Should We Eat Meat?, by Vaclav Smil. The richer the world gets, the more meat it eats. And the more meat it eats, the bigger the threat to the planet. How do we square this circle? Vaclav Smil takes his usual clear-eyed view of the whole landscape, from meat’s role in human evolution to hard questions about animal cruelty. While it would be great if people wanted to eat less meat, I don’t think we can expect large numbers of people to make drastic reductions. I’m betting on innovation, including higher agricultural productivity and the development of meat substitutes, to help the world meet its need for meat. A timely book, though probably the least beach-friendly one on this list.

Factory Farming

From watching videos and reading some books it seems clear that the modern factory farm industry is and has been conducting a Holocaust thousands/millions of times over [disclaimer: this is assuming animal consciousness/pain is within 1/100 of that experienced by humans, which I think most people, especially pet owners, would agree with]. But because animals have no ability to lobby others for help, and b/c there's no one out there who has an incentive to go after the people who are harming the animals, nothing is going to happen for a long time. The same thing has happened to one extent or another to lots of other groups: the Jews in Europe, gay/minority/female people in the US and elsewhere, etc.

How to fix what is happening:

  • try to change nations' cultural eating habits to a more plant-based diet - this wouldn't completely solve the problem on its own but could help. of course, achieving this would be a huge undertaking on its own and who knows how realistic an objective it is. Interestingly enough, this would prob. also have huge health benefits for people.
  • improve animals' lives by letting them live in fields, etc. - this is what whole foods has been doing. but the problem is that there will continue to be an incentive to produce cheaper meat (at the cost of the animals' quality of life) for people who don't care.
  • outlaw certain practices (eg keeping animals in cages their whole lives) - but it is probably currently politically impossible to get laws like that passed in the US (and may continue to be impossible for the next 50-100 years). and even if they're passed in the US, other countries will continue to have an incentive to produce meat as cheaply as possible.
  • create genetically-engineered animals that are basically brain-dead - this is not a very pleasant solution to think about but it is actually one of the first things I thought of when I first started thinking about this issue at length in high school. a few years later i found a philosophy book in barnes & noble that mentioned the same idea. one obvious problem is the question of how difficult/expensive it would be to figure out how to create such creatures. another problem is the question of whether the changes we make to their genes would have unintended consequences on the health of the animal and/or the quality of the meat; some people are very worried nowadays about genetically-engineered corn. a third problem is that it probably wouldn't make people feel warm and fuzzy inside to think about such creatures; so even if the feelings of pain are removed from the animals, the humans' feelings of compassion would not be relieved b/c people would still feel bad or weirded out or disgusted.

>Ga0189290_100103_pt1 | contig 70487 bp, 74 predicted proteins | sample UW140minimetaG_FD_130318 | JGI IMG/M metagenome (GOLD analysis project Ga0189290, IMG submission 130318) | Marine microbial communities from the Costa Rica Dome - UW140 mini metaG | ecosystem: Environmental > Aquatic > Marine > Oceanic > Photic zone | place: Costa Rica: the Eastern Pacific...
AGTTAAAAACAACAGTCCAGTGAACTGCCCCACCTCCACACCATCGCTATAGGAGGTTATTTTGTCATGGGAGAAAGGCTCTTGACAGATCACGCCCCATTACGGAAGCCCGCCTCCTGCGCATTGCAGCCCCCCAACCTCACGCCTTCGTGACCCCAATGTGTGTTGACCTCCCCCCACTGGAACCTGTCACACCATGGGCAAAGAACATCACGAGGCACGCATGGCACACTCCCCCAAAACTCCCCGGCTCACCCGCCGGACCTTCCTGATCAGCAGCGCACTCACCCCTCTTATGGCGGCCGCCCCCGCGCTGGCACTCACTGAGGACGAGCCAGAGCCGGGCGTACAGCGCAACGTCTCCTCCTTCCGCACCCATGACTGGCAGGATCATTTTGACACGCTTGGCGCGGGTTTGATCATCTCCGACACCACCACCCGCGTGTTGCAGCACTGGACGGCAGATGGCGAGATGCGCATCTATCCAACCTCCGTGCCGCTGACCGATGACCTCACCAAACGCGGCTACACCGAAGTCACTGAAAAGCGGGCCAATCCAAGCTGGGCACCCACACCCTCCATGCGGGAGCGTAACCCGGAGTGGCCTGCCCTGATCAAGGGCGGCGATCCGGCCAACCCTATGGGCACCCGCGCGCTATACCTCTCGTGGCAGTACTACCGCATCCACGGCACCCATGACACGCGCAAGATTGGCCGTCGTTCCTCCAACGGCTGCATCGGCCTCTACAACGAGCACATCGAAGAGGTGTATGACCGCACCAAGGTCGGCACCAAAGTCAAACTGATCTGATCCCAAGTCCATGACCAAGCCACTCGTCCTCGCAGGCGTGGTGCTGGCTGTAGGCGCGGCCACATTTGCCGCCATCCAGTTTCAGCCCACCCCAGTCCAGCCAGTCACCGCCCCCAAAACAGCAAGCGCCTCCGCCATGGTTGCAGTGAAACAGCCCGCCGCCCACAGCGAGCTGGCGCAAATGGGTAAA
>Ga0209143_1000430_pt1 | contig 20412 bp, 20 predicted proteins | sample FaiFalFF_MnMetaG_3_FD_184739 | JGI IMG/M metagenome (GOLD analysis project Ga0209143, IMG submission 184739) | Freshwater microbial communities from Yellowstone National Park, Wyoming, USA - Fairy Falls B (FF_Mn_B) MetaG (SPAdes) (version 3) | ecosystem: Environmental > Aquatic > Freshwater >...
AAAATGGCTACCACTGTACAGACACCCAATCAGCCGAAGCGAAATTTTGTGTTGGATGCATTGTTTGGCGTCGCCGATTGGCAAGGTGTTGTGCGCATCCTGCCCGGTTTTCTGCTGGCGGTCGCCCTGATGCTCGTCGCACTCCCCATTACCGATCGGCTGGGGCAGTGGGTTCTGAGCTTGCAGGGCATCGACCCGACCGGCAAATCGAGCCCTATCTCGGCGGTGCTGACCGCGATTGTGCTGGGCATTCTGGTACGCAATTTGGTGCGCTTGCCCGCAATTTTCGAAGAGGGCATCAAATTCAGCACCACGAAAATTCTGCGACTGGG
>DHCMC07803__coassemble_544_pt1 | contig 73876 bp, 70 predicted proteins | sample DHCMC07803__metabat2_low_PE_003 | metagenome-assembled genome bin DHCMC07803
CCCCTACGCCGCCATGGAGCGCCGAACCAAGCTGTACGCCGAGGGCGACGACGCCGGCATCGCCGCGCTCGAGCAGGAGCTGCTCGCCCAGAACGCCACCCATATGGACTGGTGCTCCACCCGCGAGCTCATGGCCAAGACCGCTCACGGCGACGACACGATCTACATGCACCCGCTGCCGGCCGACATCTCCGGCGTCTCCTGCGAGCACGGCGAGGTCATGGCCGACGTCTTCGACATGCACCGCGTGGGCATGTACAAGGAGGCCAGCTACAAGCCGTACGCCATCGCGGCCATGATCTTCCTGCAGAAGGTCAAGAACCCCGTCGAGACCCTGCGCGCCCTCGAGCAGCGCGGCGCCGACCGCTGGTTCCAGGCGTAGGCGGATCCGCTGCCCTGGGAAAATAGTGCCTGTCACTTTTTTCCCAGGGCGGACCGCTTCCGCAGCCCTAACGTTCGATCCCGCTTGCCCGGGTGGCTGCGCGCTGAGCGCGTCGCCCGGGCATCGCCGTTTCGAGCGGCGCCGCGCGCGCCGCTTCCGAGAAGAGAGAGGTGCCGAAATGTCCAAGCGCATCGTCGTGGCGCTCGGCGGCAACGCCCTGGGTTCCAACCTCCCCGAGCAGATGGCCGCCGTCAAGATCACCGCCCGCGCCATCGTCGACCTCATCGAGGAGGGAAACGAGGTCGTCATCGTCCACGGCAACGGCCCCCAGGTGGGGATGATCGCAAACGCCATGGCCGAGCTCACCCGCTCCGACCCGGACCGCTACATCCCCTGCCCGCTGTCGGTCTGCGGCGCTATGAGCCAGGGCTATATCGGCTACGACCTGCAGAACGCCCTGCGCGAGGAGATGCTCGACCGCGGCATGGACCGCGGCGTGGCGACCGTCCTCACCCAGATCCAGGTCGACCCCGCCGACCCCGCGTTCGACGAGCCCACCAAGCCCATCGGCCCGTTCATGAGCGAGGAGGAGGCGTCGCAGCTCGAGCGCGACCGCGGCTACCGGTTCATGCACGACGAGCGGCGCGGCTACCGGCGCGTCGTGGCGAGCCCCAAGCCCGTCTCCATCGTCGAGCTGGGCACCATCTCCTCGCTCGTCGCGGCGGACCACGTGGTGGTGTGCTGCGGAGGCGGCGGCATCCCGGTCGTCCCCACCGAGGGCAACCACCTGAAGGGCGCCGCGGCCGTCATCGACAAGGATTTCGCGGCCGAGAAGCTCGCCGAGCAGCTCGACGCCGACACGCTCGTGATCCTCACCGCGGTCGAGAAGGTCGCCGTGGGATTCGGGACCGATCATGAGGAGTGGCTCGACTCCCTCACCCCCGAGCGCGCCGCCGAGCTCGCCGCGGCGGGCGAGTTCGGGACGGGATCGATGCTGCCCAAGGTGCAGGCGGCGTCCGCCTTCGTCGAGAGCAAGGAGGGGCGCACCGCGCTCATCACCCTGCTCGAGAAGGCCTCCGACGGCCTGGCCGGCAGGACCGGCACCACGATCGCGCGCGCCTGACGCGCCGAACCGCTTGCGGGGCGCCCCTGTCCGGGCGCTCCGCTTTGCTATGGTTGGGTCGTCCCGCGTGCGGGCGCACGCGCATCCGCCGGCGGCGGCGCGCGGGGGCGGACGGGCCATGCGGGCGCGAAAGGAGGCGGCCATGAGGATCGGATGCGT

• keep animals drugged their whole lives so they don't feel any pain - this idea is similar to the genetic-engineering one, with the same problems.

Sources of information on this topic:

Eating Animals by Jonathan Foer - I remember finding this alright; I think I remember it having some good information, but I think I also remember not being blown away by it. The book is about the author's struggle to decide whether to be vegetarian/vegan since he had become a father wanted to set a good example. It includes a bunch of information that he found out about how our meat is produced. The main thing I took away from it was that modern factory farming is very, very different from the way meat had been produced in the past (it seems far more cruel now), and the number of animals being killed every year is staggering (in the billions).

Meet Your Meat (from PETA, narrated by Alec Baldwin)

The Foie Gras Assembly Line 

Shocking Animal Cruelty at Tyson Foods Supplier
http://video.humanesociety.org/video/62 ... -Supplier/

Synthetic meat

2015.04.01 - FastCompany - The $325,000 Lab-Grown Hamburger Now Costs Less Than $12

  • Wow, 10 years ago I was thinking of brain-dead animals but it never occurred to me to just grow the meat without the rest of the animal.
  • If I had to guess, I'd guess this is how the factory farming problem is going to get solved.
  • It has the added benefit of potentially being much more efficient.